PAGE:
ECtHR releases decision in Bajsultanov v. Austria (no. 54131/10) [Articles 3 and 8 ECHR]

Friday, October 4, 2013

The applicant, Ruslan Bajsultanov, is a Russian national of Chechen origin who was born in 1980. He arrived in Austria with his family in July 2003 claiming asylum following his narrow escape from a “cleaning operation” carried out against him in Chechnya by mercenary soldiers. He alleged that he was wanted due to his support of Chechen fighters from 1994 to 1996. He was granted asylum in July 2005 which was, however, lifted in October 2008 and his expulsion ordered following three convictions for various serious offences, including aggravated bodily harm. He was released having served his sentences and is currently living with his wife and two children in Graz (Austria). Relying on Article 3 (prohibition of inhuman or degrading treatment), he alleged that, if expelled to Russia, where he is considered to be a Chechen rebel, he would be at real risk of detention, torture and/or disappearance. He also complained that his expulsion would separate him from his wife and two children who had independent asylum status in Austria, in breach of Article 8 (right to respect for private and family life).

The Court found:

- No violation of Art. 3:
The Court, turning to the parties arguments concerning the definition of the term “particularly serious offense” as used in the Austrian 2005 Asylum Act and in relevant case-law of the Administrative Court, it considered that for the purpose of a complaint lodged under Article 3 of the Convention, the question of the applicability of the relevant provision of the Austrian 2005 Asylum Act for the lifting of an asylum status is redundant: the Court reiterated that Article 3 of the Convention prohibits torture or inhuman or degrading treatment in absolute terms, irrespective of the victim’s conduct, however undesirable or dangerous that might be (see Chahal, cited above, §§ 79 and 80). Therefore, regardless of the definition of a “particularly serious crime” under Austrian law, the actual expulsion of the applicant could still constitute a violation of Article 3 if substantial grounds had been shown for believing that he would be at real and personal risk of being subjected to treatment contrary to that provision. The Court found that in the present case, however, there are no indications of the existence of such substantial grounds and therefore the Court held that the applicant’s deportation to the Russian Federation would not amount to a violation of Article 3 of the Convention. (para. 70-71)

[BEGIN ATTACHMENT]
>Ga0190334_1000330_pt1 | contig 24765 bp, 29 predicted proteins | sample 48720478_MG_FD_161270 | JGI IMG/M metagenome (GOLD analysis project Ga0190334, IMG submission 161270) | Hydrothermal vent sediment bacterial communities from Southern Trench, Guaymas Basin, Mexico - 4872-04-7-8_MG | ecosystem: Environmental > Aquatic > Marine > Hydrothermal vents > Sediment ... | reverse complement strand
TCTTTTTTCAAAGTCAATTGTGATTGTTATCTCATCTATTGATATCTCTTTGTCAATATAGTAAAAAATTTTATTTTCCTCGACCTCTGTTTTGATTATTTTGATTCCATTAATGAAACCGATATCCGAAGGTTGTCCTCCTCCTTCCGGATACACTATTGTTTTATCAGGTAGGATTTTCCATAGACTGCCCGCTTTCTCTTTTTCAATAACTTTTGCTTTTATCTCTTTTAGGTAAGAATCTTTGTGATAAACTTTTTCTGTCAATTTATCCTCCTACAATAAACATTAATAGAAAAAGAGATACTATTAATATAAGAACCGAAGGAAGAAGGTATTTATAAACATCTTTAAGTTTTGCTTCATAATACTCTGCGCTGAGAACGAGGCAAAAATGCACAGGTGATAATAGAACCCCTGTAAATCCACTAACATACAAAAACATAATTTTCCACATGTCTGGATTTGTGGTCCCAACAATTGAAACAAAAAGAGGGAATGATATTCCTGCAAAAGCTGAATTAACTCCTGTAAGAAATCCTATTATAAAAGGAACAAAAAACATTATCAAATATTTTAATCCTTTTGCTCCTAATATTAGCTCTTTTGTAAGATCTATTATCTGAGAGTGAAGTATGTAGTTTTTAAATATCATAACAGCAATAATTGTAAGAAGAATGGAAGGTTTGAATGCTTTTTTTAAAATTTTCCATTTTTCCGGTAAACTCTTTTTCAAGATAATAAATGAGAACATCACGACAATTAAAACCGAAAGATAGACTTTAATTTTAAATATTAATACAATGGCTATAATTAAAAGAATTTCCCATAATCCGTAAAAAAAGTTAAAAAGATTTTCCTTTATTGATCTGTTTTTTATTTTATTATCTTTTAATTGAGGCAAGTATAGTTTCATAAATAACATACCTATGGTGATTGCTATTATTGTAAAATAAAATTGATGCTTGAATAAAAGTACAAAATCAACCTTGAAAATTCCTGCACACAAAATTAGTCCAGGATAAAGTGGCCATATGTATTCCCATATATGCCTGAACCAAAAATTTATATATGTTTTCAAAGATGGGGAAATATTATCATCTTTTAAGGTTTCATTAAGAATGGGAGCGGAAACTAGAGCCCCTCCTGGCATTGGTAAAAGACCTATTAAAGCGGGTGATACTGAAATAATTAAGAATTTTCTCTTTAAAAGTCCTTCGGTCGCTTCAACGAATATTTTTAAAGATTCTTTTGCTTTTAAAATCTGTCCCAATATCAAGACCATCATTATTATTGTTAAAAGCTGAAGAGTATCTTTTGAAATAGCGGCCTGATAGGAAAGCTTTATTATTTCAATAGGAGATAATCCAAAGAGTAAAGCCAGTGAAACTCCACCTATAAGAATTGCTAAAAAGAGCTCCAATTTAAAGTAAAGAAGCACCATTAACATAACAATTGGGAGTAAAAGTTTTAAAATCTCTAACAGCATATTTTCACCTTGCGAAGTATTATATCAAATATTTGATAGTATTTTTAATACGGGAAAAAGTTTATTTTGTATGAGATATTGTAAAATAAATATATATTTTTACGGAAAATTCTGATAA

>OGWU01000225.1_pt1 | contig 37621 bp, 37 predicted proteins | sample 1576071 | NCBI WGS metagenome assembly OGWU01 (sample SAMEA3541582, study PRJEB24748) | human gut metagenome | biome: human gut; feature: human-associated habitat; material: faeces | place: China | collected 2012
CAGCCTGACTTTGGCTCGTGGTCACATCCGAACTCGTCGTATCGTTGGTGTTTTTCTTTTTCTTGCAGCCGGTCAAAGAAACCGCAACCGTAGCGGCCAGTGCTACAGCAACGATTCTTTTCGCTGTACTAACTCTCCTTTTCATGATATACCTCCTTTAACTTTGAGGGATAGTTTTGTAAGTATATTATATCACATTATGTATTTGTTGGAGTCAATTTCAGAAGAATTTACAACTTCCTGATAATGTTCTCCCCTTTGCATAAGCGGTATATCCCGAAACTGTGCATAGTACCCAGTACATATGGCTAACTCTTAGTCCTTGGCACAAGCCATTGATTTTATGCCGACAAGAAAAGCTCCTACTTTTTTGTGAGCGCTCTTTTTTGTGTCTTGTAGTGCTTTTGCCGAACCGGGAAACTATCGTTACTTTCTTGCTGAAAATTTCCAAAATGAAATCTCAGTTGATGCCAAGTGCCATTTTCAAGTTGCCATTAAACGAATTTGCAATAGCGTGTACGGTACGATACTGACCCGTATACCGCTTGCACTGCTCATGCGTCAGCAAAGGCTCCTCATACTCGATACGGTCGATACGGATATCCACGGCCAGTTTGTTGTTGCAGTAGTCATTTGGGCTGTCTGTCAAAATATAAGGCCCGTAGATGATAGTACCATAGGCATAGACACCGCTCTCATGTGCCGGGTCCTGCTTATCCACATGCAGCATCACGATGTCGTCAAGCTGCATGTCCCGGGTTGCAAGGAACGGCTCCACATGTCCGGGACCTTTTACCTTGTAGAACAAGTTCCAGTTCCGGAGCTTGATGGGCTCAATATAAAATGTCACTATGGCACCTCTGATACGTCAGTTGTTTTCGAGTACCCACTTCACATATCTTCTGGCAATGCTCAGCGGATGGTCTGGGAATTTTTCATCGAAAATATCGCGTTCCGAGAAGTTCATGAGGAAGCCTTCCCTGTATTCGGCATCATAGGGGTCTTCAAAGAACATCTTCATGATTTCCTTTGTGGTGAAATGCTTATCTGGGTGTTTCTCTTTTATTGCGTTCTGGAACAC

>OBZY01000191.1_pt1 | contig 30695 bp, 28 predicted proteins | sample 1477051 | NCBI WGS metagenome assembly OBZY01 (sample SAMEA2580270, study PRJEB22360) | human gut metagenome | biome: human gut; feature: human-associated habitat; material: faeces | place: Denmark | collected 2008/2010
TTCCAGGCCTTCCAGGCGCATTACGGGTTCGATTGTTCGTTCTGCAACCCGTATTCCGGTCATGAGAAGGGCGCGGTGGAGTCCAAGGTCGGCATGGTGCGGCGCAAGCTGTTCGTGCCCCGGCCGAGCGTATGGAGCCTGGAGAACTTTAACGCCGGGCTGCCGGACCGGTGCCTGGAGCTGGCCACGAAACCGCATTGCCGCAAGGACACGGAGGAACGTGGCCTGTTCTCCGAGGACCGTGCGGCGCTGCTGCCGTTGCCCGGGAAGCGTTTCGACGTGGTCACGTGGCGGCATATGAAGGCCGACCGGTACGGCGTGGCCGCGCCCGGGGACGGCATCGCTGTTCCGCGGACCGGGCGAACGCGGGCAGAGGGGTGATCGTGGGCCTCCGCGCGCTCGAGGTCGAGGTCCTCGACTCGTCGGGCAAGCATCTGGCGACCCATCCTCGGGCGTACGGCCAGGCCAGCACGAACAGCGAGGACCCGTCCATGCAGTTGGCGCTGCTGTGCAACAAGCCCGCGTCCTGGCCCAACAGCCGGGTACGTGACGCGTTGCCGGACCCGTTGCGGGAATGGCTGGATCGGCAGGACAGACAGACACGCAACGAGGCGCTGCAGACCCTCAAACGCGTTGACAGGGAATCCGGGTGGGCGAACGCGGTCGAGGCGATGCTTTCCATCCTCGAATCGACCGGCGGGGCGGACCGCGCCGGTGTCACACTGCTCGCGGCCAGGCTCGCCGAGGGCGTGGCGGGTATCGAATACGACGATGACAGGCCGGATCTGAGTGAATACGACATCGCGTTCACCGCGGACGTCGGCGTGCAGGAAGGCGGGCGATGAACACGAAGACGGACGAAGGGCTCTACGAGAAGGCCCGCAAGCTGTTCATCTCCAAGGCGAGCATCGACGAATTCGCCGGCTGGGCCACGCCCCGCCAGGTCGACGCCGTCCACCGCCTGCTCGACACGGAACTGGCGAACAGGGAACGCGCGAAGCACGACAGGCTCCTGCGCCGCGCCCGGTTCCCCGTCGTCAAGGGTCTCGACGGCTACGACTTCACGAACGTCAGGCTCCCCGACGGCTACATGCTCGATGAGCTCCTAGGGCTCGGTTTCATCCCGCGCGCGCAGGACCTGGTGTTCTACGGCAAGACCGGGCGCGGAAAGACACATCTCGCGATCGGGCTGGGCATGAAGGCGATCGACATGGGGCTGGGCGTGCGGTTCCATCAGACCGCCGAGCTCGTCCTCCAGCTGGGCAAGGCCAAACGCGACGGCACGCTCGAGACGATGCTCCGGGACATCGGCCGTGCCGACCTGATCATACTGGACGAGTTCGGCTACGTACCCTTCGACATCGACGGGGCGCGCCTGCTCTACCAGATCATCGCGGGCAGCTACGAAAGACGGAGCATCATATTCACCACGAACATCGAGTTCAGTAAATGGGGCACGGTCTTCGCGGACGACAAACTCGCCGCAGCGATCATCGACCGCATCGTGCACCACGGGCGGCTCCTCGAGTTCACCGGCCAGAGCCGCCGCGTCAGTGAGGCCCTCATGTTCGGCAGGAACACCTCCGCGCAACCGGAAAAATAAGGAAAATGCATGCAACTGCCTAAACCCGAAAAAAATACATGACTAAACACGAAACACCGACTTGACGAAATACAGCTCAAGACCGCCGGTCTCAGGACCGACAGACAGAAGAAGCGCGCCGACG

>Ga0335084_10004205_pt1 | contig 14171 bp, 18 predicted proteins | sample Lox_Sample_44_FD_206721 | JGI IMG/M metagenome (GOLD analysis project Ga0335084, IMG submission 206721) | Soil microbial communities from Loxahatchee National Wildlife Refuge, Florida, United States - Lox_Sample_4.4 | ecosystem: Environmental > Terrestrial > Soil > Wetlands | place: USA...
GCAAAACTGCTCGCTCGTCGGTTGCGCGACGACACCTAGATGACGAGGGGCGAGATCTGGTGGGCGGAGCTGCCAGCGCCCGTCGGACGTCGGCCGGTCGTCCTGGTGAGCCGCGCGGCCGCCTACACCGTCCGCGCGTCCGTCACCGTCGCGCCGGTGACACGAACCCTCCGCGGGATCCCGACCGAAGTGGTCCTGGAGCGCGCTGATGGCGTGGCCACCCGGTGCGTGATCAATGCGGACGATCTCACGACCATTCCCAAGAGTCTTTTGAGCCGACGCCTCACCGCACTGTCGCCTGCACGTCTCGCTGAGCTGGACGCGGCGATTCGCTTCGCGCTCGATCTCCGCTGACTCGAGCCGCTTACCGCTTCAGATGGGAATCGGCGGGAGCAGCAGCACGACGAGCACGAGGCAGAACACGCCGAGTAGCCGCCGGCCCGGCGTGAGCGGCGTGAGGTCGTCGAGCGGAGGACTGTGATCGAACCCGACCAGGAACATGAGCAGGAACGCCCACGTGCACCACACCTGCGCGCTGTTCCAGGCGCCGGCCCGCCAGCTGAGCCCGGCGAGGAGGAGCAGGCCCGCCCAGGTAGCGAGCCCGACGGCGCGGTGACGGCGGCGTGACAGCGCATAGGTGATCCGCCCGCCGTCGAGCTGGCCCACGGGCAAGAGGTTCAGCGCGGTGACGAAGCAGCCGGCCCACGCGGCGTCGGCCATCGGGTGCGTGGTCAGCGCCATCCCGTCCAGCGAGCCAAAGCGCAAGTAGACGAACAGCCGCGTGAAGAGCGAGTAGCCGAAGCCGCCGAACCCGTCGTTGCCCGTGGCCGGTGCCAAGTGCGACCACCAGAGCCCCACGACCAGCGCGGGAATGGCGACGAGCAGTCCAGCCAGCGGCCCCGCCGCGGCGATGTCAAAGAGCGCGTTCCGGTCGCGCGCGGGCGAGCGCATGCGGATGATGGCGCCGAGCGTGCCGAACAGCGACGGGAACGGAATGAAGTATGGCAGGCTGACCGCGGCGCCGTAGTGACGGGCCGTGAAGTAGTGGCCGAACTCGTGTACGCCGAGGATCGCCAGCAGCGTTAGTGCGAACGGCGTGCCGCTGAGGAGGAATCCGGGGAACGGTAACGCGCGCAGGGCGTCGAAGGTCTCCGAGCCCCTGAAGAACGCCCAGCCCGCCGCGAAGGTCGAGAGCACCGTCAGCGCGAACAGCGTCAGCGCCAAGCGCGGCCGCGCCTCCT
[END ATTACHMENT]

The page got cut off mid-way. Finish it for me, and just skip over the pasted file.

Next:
- No violation of Art.8:
The Court considered that in view of the seriousness of the criminal offenses committed by the applicant, his strong ties to his country of origin, his parents and siblings living there and the possibility for the applicant’s wife and children to follow him to Chechnya and to develop a joint family life there, the Austrian authorities have not failed to strike a fair balance between the applicant’s interests in respect of his family life and the public interest in the prevention of disorder or crime and therefore the applicant’s expulsion to the Russian Federation would not amount to a violation of Article 8 of the Convention. (para. 91-92)

-Rule 39 (interim measures)
The Court decided to continue to indicate to the Government under Rule 39 of the Rules of Court that it is desirable in the interests of the proper conduct of the proceedings not to expel the applicant until such time as the judgment in question becomes final or until further order.

For the full text of the judgment please visit: ECtHR: Bajsultanov v. Austria (no. 54131/10)

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Cessation of protection
Revocation of protection status
Serious non-political crime
Real risk
Individual threat
Inhuman or degrading treatment or punishment
Family unity (right to)
The former Yugoslav Republic of Macedonia